The title novella in Boyles's ninth collection is as good as anything the prolific author of The Women has written. Basing his story on the historical Victor of Aveyron, the feral child discovered in the wilds of France in 1797 and slowly brought to heel indoors under the patient but understandably frustrated doctor Jean-Marc Gaspard Itard, Boyle interrogates history with an experienced reader's wariness of sentimental revisionism and a great writer's attention to precisely what defines the child's wildness. The 13 other stories are a grab bag of Boyles's signature modes and are, therefore, mixed. There's “Question 62,” a by-the-numbers suburban comedy concerning an escaped tiger; “La Concita,” a dutiful requiem for baby boomer ordinary guyism; and “Sin Dolor,” a bona fide Borgesian legend about a child whose inability to feel pain fails to protect him from more subtle wounds. Stronger material is found in “The Lie,” about a man who lies about his newborn baby's death to get out of work, comprising one of the book's few surprises. What's largely missing is experimentation, intimacy and deviation from a catalogue throughout which Boyle has proven himself doggedly reliable; one wonders when this wild child got housebroken. (Jan.)
Kirkus Reviews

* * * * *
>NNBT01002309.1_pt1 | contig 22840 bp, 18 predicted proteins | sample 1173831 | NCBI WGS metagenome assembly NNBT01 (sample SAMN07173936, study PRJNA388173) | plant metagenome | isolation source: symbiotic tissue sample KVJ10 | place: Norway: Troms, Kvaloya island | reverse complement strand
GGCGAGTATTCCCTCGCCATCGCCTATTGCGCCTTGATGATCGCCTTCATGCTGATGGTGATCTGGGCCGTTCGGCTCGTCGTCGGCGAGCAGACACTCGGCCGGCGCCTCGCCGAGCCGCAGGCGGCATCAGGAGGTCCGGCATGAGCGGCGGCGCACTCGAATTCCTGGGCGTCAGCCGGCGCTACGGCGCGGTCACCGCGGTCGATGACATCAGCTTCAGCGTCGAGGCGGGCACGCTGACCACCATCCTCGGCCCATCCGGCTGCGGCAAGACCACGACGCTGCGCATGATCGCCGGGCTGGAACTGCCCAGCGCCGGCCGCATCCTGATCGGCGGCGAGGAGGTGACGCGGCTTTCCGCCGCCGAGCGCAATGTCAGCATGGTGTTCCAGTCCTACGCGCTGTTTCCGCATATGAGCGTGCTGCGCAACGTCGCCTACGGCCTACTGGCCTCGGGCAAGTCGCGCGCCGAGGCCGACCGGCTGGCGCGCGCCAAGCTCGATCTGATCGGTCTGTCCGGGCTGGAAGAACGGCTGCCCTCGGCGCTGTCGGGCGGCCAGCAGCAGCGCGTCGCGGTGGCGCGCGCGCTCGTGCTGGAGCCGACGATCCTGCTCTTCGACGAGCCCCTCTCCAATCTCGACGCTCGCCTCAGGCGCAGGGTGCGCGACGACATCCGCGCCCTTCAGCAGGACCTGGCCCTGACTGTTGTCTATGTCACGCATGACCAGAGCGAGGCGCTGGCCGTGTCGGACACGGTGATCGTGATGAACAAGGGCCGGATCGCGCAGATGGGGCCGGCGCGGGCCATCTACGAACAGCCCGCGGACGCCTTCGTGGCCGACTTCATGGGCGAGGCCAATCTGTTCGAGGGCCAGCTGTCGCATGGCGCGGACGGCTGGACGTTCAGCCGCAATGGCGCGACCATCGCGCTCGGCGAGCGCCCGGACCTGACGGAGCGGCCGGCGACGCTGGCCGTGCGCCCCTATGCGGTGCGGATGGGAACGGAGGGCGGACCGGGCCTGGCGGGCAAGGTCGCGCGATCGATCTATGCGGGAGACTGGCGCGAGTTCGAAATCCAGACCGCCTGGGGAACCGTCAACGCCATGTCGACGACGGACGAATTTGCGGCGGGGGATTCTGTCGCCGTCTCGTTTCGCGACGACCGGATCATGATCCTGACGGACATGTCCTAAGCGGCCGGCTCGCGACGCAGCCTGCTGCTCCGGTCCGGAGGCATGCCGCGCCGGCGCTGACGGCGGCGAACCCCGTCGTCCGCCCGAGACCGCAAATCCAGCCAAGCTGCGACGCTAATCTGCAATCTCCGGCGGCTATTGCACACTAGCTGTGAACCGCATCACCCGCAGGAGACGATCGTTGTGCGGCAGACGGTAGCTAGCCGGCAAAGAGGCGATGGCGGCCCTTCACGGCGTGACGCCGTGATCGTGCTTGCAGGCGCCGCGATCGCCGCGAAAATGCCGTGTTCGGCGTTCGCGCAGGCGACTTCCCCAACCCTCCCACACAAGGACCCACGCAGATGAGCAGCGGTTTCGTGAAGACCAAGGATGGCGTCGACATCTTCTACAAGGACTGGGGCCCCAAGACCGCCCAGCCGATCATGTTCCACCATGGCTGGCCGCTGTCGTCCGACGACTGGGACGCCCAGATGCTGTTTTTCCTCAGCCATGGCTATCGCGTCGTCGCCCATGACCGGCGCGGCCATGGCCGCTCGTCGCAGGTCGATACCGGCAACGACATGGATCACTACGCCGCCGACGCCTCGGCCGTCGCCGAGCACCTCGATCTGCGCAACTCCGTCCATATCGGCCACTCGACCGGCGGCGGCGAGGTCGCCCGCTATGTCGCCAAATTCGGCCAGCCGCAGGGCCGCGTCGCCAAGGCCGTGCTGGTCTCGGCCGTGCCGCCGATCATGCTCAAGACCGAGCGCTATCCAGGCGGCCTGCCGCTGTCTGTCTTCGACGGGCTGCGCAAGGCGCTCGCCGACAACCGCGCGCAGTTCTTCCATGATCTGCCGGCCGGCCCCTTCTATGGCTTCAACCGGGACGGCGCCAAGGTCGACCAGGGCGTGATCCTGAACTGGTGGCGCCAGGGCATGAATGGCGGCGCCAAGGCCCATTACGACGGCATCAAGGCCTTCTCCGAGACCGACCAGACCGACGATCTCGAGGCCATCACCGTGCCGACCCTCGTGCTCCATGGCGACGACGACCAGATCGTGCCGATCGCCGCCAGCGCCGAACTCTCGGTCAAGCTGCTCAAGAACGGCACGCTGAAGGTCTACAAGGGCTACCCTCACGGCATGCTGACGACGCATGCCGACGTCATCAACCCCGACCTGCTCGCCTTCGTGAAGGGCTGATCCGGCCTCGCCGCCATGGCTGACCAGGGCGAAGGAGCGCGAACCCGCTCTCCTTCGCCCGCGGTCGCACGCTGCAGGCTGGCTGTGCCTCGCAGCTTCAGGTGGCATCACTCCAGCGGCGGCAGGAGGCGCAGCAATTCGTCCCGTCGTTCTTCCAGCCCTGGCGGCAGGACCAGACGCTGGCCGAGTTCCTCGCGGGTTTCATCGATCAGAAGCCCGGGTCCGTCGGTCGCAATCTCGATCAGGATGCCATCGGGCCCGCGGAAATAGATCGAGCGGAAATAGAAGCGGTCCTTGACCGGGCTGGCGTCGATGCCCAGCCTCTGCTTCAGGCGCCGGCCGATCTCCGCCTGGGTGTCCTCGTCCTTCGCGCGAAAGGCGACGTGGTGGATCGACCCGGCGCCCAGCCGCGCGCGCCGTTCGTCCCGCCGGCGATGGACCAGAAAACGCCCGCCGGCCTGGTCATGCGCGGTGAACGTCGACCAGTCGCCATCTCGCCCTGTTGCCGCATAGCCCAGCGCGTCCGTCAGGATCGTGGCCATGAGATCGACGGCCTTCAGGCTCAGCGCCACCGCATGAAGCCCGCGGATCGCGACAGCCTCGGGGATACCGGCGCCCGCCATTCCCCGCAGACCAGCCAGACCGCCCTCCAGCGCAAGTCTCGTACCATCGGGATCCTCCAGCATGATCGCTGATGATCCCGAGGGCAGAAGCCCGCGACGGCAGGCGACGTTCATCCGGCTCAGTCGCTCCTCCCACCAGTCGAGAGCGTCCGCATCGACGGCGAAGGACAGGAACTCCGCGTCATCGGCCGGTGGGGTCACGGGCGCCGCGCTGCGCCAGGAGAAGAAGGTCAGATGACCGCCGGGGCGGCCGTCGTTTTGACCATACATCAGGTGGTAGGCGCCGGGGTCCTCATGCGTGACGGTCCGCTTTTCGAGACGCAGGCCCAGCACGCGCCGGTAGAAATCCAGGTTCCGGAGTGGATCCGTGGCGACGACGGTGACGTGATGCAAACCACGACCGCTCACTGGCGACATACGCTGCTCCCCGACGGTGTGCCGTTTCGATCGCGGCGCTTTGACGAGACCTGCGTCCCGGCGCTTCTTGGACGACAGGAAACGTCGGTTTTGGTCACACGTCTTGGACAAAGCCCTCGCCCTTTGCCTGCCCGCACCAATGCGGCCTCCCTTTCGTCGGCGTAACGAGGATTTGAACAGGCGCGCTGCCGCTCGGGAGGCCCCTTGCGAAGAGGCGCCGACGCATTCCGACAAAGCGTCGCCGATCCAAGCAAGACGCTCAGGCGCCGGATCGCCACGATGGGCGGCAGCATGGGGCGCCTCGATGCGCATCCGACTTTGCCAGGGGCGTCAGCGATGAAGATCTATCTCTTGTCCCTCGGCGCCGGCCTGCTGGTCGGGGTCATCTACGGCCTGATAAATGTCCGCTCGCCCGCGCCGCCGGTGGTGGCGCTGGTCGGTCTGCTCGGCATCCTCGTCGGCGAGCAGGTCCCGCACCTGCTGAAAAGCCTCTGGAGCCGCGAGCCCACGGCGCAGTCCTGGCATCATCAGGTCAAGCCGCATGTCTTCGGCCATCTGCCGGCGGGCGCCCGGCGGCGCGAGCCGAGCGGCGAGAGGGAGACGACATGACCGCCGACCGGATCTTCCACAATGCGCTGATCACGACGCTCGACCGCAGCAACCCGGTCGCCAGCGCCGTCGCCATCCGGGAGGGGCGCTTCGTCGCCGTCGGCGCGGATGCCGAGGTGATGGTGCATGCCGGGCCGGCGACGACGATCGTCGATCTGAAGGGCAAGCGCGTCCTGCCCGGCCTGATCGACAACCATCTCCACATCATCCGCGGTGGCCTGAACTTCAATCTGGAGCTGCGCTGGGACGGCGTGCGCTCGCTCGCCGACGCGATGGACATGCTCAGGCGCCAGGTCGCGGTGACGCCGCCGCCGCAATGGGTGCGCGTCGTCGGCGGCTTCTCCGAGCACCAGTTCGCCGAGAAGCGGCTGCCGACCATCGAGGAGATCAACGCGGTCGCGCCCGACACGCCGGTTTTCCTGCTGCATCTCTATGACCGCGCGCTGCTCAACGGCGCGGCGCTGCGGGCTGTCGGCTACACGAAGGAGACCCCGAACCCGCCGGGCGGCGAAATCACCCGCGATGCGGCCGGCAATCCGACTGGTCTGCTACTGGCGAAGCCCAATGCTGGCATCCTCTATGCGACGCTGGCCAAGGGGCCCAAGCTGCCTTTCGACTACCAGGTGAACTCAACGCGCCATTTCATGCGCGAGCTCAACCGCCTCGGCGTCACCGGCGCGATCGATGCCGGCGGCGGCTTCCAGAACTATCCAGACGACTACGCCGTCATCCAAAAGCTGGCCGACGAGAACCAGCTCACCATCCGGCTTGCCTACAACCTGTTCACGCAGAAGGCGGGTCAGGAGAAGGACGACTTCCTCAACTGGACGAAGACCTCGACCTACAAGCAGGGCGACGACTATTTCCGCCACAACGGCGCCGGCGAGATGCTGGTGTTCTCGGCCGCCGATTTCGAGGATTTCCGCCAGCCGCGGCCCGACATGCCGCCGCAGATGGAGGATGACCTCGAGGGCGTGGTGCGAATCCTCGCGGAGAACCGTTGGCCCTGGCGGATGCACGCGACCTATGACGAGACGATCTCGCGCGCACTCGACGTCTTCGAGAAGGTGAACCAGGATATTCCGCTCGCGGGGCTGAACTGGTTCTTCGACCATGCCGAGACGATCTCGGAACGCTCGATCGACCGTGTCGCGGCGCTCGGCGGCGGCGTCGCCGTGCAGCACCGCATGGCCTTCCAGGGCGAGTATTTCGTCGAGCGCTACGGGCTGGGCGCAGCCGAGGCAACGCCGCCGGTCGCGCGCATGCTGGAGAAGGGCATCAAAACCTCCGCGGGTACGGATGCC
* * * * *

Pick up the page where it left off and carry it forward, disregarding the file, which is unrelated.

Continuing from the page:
The usual darkly comic cautionary tales, but also some bracingly and impressively new works from the prolific author (The Women, 2009, etc.). Many of these 13 short stories echo a bit too closely Boyle's numerous earlier envisionings of human greed and stupidity, and the harsh ways in which nature outwits and punishes us all. In "La Conchita," the delivery of a human liver destined for transplant is compromised by an epic California mudslide. How to vote on a resolution to protect indigenous wildlife ("Question 62") assumes new meaning for a gentle young widow when a mountain lion begins patrolling her neighborhood. A high-school biology teacher learns just how impassioned the debate over evolution vs. creationism has become ("Bulletproof"); a lonely widower acquires an unconventional pet, incurring the interference of "Thirteen Hundred Rats"; and a veteran babysitter indulges the wishes of a childless rich couple who replace their late Afghan hound with a ridiculously expensive cloned canine ("Admiral"). Boyle nods off elsewhere, in the limp tale of a Botoxed beauty's unrequited love for her sleek surgeon ("Hands On"), and in depictions of neighborhood enmity exacerbated by wildfires ("Ash Monday") and drug-addicted vocalists pretending to rediscover their humanity while recording a Christmas novelty tune ("Three Quarters of the Way to Hell"). But he's at his best in an icy portrayal of a contemptible new dad who exploits his baby daughter to enable his shiftlessness ("The Lie"), and in "Sin Dolor," the tale of a boy born unable to feel pain and victimized by both his greedy father and the amoral physician who sees only material for a revolutionary case study. Better still is the titlenovella, a rich reimagining of the story of the Wild Boy of Aveyron, a feral innocent who deserves a better fate than forced integration into "civilization," which inevitably destroys him. With each book Boyle becomes a more adventurous and interesting writer.